Reuters To Reporters: Don't Be Transparent

by Frank on March 13, 2010

Earlier this week, Mashable posted a summary of Reuters new social media policy for its reporters, with a good analysis.

The part that stuck out to me was the part about bias: In essence, Reuters is advising its writers “don’t let people see your biases.”  Now, I’m sure there’s a worthy debate somewhere about whether the media is biased (I see the bumper stickers all the time), and how or whether that bias affects how the news is reported.

Shooting the Messenger

The struggle that Reuters and other print news agencies are struggling with is much bigger than simply, “is Google a vampire.”  It’s an entire worldview shift, and the result is illustrated perfectly by Reuters’ social media policy.  The assumptions and values that social media represents are exactly antithetical to the assumptions and values that print media has operated on for literally centuries.  The traditional view is one in which the reporter acts as objective observer, simply reporting what she sees.  The idea is that the press corps acts as an extension of me, enabling me to be part of the Health Care Debate in Washington, March Madness, and the elections in Iraq without leaving home.

However, with the internet providing more information to each of us each day than we can possibly process, this model is fast becoming a relic.  Call it postmodernism or cynicism or whatever you want, but McLuhan’s principle that “the medium is the message” is proving itself out in that the source of the information is increasingly becoming part of the message itself.  The credibility of the message is being judged in part by the credibility of the messenger. To reverse an old cliche, we’re increasingly ignoring the message because we don’t like the messenger.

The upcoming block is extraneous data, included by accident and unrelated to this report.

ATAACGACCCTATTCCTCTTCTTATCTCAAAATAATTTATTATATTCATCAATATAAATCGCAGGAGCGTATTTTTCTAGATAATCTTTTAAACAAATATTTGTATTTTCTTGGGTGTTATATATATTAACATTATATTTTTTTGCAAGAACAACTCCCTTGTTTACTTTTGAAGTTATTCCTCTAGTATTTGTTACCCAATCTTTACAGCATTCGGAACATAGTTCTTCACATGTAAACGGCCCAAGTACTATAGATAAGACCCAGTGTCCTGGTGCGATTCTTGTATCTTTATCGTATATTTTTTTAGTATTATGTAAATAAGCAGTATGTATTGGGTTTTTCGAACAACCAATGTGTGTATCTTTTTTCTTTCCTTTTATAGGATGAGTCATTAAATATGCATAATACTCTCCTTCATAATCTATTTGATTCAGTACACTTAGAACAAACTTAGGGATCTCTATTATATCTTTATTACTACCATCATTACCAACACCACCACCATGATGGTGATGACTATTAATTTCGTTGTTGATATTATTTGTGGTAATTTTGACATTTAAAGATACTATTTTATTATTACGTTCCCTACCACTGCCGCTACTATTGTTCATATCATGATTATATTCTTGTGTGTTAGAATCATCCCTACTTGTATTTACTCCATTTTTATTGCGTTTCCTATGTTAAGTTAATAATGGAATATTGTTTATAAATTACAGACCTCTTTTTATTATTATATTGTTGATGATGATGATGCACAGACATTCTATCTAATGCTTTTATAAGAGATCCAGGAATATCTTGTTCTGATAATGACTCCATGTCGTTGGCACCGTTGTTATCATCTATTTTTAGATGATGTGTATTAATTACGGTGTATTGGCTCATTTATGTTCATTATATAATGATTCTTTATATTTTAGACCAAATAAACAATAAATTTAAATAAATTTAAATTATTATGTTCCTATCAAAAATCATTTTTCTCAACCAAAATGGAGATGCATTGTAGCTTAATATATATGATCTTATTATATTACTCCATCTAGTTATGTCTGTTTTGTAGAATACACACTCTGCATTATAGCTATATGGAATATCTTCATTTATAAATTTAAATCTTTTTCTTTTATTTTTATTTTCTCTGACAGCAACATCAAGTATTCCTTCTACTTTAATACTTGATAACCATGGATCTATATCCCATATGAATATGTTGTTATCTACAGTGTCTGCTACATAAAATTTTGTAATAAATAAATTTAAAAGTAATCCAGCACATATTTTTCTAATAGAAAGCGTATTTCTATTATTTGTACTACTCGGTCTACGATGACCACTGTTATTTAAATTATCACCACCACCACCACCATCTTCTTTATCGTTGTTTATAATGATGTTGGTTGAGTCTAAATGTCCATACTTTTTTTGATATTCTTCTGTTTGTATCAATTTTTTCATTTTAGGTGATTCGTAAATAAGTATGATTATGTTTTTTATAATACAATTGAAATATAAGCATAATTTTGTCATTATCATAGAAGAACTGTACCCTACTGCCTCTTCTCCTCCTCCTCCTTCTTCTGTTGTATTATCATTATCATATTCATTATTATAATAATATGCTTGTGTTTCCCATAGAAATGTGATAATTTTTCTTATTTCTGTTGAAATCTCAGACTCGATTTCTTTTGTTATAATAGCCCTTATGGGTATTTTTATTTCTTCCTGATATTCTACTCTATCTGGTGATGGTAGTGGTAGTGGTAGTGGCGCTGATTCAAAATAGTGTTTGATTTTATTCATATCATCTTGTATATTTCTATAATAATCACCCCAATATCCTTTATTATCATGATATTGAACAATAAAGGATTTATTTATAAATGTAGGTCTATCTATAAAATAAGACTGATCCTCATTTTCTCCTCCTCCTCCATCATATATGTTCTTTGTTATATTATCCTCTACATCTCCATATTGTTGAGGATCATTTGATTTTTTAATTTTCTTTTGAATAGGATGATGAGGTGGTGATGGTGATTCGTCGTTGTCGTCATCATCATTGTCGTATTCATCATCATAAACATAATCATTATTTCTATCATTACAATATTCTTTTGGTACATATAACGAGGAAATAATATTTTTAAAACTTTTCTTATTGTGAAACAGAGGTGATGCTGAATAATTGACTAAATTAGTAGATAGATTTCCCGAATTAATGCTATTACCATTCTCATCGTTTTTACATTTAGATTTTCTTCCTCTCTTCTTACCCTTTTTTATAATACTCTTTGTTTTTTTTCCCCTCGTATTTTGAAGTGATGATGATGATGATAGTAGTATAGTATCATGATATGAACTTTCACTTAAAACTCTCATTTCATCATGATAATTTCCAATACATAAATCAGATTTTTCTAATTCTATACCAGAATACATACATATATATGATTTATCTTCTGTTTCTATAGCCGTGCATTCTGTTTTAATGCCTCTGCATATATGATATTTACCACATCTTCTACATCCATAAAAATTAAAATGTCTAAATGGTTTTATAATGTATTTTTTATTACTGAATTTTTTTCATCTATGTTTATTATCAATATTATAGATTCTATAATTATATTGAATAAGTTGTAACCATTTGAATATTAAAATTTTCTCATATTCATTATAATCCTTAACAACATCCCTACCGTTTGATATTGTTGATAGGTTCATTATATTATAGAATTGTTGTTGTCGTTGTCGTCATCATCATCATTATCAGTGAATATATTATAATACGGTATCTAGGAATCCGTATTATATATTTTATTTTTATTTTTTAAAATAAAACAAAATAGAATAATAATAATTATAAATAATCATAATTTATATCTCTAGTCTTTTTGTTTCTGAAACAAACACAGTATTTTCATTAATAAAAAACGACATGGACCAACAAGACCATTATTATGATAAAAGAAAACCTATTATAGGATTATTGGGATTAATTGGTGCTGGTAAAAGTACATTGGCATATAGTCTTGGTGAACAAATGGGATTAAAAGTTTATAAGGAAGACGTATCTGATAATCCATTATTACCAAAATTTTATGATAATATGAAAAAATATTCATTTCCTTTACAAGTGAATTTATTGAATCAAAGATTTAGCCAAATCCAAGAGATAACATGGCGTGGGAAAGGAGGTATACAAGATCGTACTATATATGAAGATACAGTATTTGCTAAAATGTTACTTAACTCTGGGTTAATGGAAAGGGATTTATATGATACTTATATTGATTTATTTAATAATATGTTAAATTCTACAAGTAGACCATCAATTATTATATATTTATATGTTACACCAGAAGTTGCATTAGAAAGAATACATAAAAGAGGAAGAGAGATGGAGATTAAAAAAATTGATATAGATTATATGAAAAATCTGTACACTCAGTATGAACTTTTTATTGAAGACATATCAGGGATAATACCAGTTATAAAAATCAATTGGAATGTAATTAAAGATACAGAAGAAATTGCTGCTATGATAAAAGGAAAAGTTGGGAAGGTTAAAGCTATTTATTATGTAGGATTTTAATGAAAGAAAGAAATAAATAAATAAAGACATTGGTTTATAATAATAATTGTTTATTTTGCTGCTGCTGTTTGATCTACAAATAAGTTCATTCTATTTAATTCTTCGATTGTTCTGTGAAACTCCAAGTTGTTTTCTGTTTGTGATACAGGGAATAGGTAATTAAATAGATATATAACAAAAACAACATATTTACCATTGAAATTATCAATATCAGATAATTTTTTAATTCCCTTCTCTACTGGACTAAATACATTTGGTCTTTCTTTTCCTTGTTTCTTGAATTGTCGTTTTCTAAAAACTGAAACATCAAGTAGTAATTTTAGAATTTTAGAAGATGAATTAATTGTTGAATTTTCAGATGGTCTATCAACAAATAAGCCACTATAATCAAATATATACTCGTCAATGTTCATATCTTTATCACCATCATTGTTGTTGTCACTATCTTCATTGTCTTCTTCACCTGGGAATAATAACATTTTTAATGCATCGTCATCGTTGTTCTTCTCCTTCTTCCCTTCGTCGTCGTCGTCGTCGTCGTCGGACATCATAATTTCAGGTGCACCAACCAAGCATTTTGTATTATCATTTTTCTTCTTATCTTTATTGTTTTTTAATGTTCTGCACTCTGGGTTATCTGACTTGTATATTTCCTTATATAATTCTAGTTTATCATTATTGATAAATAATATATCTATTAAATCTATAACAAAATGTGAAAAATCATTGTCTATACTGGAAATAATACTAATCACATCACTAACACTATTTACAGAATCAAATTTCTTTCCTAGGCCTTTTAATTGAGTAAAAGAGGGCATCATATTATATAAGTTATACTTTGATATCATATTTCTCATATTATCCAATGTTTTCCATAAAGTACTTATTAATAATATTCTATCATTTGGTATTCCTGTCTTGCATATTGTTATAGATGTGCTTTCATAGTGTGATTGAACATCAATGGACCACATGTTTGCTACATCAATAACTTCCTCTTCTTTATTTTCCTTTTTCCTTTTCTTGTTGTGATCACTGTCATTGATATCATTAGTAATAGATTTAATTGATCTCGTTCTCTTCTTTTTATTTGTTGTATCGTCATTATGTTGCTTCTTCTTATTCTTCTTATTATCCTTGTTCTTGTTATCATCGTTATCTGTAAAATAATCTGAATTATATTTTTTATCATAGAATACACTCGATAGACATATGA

Avoiding Transparency Is Lying

Google CEO Eric Schmidt was lambasted when he infamously replied to privacy advocates that “If you have something that you don’t want anyone to know, maybe you shouldn’t be doing it in the first place.” Because he’s the CEO of Google, who knows more about me than I probably know about me, this would not have been so widely criticized.  The values behind his statement are pretty widely accepted, and not just online.  For example, if a process is not transparent, we rightly assume that someone is benefiting from the lack of transparency.  This goes for politics, for corporations… and for the news media.  If you are very secretive, I think you have something to hide.

In its policy on social media, Reuters is missing the point.  They’re telling its journalists to avoid transparency in social media, when transparency is the point!  Social media is about letting people see the man behind the curtain.  Sure, don’t post your address and when you won’t be home out where everyone can see, but telling me you’re a lifelong Red Sox fan, for example, or that you have an unhealthy obsession with Twilight – these things help me to trust (or not trust, as the case may be) what you say about a topic.

Revealing Your Biases Builds Trust

Whether you’re a business, a news agency, or an individual, when it comes to social media, revealing your biases is part of the value.  Any rational person knows you’re biased.  You have opinions, a history, and those color how you interact with me.  There is obviously a cost to revealing those, which Reuters is trying to minimize or avoid altogether.  But there’s also a benefit: if I see that you’re not hiding information from me, I trust you more.

The medium is (at least partially) the message.  Your message is not independent of you, and if I don’t trust you, then I am far less likely to trust your message, either.  So when building your brand – corporate or individual – don’t be like Reuters and fear transparency.  Embrace it.

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